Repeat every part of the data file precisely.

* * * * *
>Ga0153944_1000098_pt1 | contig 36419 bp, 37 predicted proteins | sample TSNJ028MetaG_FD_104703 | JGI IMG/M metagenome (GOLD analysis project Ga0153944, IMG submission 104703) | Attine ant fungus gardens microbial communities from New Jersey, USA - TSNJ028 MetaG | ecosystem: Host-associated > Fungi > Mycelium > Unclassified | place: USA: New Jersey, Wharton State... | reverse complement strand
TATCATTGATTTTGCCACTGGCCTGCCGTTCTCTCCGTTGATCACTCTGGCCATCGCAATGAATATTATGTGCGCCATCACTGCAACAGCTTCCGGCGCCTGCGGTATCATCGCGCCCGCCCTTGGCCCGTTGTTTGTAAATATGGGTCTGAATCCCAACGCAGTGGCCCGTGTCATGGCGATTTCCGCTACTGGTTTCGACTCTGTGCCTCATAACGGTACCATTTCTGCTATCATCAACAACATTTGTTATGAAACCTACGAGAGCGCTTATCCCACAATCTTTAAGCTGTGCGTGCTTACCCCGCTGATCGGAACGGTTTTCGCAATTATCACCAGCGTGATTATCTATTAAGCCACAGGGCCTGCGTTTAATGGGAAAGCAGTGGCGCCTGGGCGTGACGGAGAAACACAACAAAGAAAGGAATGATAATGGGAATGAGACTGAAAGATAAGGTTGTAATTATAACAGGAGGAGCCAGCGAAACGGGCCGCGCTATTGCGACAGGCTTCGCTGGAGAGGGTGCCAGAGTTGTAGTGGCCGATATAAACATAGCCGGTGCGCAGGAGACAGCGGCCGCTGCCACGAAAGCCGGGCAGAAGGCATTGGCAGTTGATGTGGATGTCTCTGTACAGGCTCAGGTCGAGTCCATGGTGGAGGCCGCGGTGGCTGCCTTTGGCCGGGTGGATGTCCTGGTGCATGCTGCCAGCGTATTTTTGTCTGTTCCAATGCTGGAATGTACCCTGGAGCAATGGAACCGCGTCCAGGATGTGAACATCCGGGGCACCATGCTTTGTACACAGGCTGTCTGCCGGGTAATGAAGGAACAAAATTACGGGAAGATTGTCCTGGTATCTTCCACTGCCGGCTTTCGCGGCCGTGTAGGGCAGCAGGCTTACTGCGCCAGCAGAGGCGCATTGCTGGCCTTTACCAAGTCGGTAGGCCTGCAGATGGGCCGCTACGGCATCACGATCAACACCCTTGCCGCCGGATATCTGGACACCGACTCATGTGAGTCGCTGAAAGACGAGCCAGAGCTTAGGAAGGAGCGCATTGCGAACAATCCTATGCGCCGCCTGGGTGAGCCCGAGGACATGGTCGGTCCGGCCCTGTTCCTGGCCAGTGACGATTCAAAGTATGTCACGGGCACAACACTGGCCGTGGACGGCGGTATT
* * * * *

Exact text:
>Ga0153944_1000098_pt1 | contig 36419 bp, 37 predicted proteins | sample TSNJ028MetaG_FD_104703 | JGI IMG/M metagenome (GOLD analysis project Ga0153944, IMG submission 104703) | Attine ant fungus gardens microbial communities from New Jersey, USA - TSNJ028 MetaG | ecosystem: Host-associated > Fungi > Mycelium > Unclassified | place: USA: New Jersey, Wharton State... | reverse complement strand
TATCATTGATTTTGCCACTGGCCTGCCGTTCTCTCCGTTGATCACTCTGGCCATCGCAATGAATATTATGTGCGCCATCACTGCAACAGCTTCCGGCGCCTGCGGTATCATCGCGCCCGCCCTTGGCCCGTTGTTTGTAAATATGGGTCTGAATCCCAACGCAGTGGCCCGTGTCATGGCGATTTCCGCTACTGGTTTCGACTCTGTGCCTCATAACGGTACCATTTCTGCTATCATCAACAACATTTGTTATGAAACCTACGAGAGCGCTTATCCCACAATCTTTAAGCTGTGCGTGCTTACCCCGCTGATCGGAACGGTTTTCGCAATTATCACCAGCGTGATTATCTATTAAGCCACAGGGCCTGCGTTTAATGGGAAAGCAGTGGCGCCTGGGCGTGACGGAGAAACACAACAAAGAAAGGAATGATAATGGGAATGAGACTGAAAGATAAGGTTGTAATTATAACAGGAGGAGCCAGCGAAACGGGCCGCGCTATTGCGACAGGCTTCGCTGGAGAGGGTGCCAGAGTTGTAGTGGCCGATATAAACATAGCCGGTGCGCAGGAGACAGCGGCCGCTGCCACGAAAGCCGGGCAGAAGGCATTGGCAGTTGATGTGGATGTCTCTGTACAGGCTCAGGTCGAGTCCATGGTGGAGGCCGCGGTGGCTGCCTTTGGCCGGGTGGATGTCCTGGTGCATGCTGCCAGCGTATTTTTGTCTGTTCCAATGCTGGAATGTACCCTGGAGCAATGGAACCGCGTCCAGGATGTGAACATCCGGGGCACCATGCTTTGTACACAGGCTGTCTGCCGGGTAATGAAGGAACAAAATTACGGGAAGATTGTCCTGGTATCTTCCACTGCCGGCTTTCGCGGCCGTGTAGGGCAGCAGGCTTACTGCGCCAGCAGAGGCGCATTGCTGGCCTTTACCAAGTCGGTAGGCCTGCAGATGGGCCGCTACGGCATCACGATCAACACCCTTGCCGCCGGATATCTGGACACCGACTCATGTGAGTCGCTGAAAGACGAGCCAGAGCTTAGGAAGGAGCGCATTGCGAACAATCCTATGCGCCGCCTGGGTGAGCCCGAGGACATGGTCGGTCCGGCCCTGTTCCTGGCCAGTGACGATTCAAAGTATGTCACGGGCACAACACTGGCCGTGGACGGCGGTATT